Easter Hope

Easter is a cosmic event. Through the resurrection of Jesus, the entire cosmos has been made anew, exchanging corruptible with incorruptible. As it was in the beginning, light has broken into the darkness; the chaos has been transformed into harmony. And we who are united in Christ by faith are reborn—redeemed from our fallen nature and made alive in Him by the Spirit’s power. Even death has no claim on us: we shall arise with Him who is the firstborn from the dead. What a glorious gospel!

Yet, even with this reality of resurrection hope, we often do not experience the glimmer of a new world—it seems that darkness still prevails. There is death, hatred, abuse, profanity, destruction, confusion, and war. Clinging to the truth, we still are frequently disoriented by what we see. How do we resolve this tension?

The prophet Isaiah sings of the Lord’s impending triumph and demonstrates what it means to wait for Him to act:

In that day this song will be sung in the land of Judah:

“We have a strong city;
he sets up salvation
as walls and bulwarks.
Open the gates,
that the righteous nation that keeps faith may enter in.
You keep him in perfect peace
whose mind is stayed on you,
because he trusts in you.
Trust in the LORD forever,
for the LORD GOD is an everlasting rock.
For he has humbled
the inhabitants of the height,
the lofty city.
He lays it low, lays it low to the ground,
casts it to the dust.
The foot tramples it,
the feet of the poor,
the steps of the needy.” (Isa. 26:1–6 ESV)1

These opening verses offer anticipatory praise to the God who makes the ultimate Jerusalem the rampart of security (v. 2) and preserves in peace the minds of all the individuals within it—all who trust in the living God (vv. 3–4).

The bulk of the rest of Isaiah’s song is devoted to reflections on what it means to wait for that ultimate triumph (26:7–21), and speaks directly to our existential question raised above. “O Lord, we wait for you; your name and remembrance are the desire of our soul” (v. 8). But while the righteous yearn for the living God (v. 9a), the shocking reality is that the people who do not know him never learn anything from the grace that God shows them (vv. 9b-10). And so eventually the people of God cry out that God might come and impose his righteousness (v. 11)—very similar to Revelation 6:10: “They cried out with a loud voice, ‘O Sovereign Lord, holy and true, how long before you will judge and avenge our blood on those who dwell on the earth?’”

In the meantime, the faithful remnant live with ambiguity and disappointment (vv. 12–18). Idolatry characterizes the land in which God had established peace (vv. 12–13). The remnant remain faithful while the culture succumbs (v. 13). The cycle of unfaithfulness → judgement → grace → glory → unfaithfulness plays out. God’s people are like a woman writhing in the waving pains of childbirth—and when the offspring is born, all she has produced is wind (v. 18). A sense of despair overcomes them.

But this song—and the gospel story—ends in hope. There is even hope for those who have died in the wait for God’s salvation: they neither waited nor died in vain, for they will rise and share in the joy of victory on the Last Day (v. 19)—a promise briefly glimpsed in Isaiah 25:8:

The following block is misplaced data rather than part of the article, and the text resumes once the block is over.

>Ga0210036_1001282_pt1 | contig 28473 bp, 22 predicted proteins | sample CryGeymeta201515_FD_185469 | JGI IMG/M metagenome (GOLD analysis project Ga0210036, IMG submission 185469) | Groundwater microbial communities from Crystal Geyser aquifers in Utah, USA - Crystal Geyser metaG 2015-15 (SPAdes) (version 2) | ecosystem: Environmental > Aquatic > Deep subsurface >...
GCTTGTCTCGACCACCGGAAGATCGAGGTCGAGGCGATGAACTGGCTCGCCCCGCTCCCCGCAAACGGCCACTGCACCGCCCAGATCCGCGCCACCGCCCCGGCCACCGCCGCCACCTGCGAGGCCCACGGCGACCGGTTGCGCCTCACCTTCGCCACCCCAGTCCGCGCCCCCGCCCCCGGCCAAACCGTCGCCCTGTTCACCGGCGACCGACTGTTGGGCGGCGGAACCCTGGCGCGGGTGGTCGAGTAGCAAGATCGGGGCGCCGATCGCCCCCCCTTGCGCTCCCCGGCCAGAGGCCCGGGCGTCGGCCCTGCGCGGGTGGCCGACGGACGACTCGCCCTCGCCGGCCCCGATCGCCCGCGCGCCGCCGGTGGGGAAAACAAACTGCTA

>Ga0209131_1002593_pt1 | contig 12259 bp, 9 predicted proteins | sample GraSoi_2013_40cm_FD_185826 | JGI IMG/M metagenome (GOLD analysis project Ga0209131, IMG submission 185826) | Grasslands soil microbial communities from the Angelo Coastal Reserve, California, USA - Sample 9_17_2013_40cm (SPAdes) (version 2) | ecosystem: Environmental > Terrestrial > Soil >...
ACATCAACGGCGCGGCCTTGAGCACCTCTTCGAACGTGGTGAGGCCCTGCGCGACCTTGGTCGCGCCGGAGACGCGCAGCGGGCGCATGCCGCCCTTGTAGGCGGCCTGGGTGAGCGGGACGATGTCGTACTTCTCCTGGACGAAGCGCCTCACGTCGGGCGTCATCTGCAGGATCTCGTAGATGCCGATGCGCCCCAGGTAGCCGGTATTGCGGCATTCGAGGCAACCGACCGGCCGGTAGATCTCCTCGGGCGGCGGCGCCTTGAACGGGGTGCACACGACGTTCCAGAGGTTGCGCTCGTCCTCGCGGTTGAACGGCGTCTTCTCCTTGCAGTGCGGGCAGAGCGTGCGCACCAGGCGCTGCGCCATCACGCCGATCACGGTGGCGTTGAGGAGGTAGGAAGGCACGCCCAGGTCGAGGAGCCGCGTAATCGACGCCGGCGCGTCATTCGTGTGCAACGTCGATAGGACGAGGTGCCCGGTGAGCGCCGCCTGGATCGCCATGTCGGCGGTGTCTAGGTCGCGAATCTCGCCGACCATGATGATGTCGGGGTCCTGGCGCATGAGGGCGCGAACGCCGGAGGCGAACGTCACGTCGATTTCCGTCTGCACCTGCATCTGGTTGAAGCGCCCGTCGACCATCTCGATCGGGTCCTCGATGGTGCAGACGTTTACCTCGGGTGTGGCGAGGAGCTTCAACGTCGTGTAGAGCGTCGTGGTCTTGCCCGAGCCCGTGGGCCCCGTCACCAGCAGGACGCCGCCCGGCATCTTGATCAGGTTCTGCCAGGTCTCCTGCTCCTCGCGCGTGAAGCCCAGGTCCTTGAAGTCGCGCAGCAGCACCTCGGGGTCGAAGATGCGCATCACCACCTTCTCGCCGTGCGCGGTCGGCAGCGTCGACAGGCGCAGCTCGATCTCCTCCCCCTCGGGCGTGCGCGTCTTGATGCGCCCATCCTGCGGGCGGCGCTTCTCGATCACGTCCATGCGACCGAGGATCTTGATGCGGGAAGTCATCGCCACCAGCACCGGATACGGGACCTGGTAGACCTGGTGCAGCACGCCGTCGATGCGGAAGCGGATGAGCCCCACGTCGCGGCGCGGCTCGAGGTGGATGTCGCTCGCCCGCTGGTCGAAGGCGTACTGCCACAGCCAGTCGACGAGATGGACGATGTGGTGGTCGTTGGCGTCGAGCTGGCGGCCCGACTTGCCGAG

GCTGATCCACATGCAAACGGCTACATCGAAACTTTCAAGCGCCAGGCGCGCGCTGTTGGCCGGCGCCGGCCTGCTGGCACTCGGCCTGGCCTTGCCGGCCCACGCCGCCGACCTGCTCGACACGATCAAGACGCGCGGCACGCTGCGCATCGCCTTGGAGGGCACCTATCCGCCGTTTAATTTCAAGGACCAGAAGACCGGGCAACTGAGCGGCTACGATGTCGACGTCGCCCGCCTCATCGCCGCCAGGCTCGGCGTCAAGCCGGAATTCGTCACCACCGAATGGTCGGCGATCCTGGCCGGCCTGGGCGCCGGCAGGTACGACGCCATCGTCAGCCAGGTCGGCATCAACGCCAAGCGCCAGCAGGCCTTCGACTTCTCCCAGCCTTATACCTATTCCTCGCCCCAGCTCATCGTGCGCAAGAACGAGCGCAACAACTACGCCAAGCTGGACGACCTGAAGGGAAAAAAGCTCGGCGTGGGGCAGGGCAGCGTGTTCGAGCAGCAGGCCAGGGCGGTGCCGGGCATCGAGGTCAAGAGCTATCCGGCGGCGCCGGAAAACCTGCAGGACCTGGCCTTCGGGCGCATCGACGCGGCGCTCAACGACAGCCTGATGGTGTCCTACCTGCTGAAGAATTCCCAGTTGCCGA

He will swallow up death forever; and the Lord GOD will wipe away tears from all faces, and the reproach of his people he will take away from all the earth, for the LORD has spoken.

More clearly than Isaiah, we know that “our light and momentary troubles are achieving for us an eternal glory that far outweighs them all” (2 Cor. 4:17–18; cf. Rom. 8:18). The death and resurrection of Jesus has accomplished this, and it will be ultimately fulfilled at the end of the ages (1 Cor. 15; 1 Thess. 4:13–18). But in the meantime, those who are still alive must wait in patience for the judgement of God to pass (vv. 20–21). Even still, we are inhabitants of the new creation wrought in Christ: “And he who was seated on the throne said, “Behold, I am making all things new” (Rev. 21:5). The Kingdom of God has irrupted into the world, and we have the privilege of participating in God’s redemptive work in the here and now. 

The City of God is being built, a city founded on the blood of Jesus, the Lamb of God. Through resurrection, He has been anointed as king and enthroned on high. We are united with him in his death and resurrection, and thereby understand that glory only comes through suffering. As we labor in a world of suffering, let us remember the promises of God to his people, and may we let resurrection hope be the foundation of our perspective. Like Abraham of old, we look forward to “the city that has foundations, whose designer and builder is God” (Heb. 11:10).

“On the third day the friends of Christ coming at daybreak to the place found the grave empty and the stone rolled away. In varying ways they realized the new wonder; but they hardly realized that the world had died in the night. What they were looking at was the first day of a new creation, with a new heaven and a new earth; and in a semblance of the gardener God walked again in the garden, in the cool not of the evening but of the dawn.”2

Lift up you heads, O Christian! Jesus has risen. He has risen, indeed. Hallelujah!

  1. Insights on Isaiah 26 taken from D.A. Carson, For the Love of God. 

  2. G.K. Chesterton, The Everlasting Man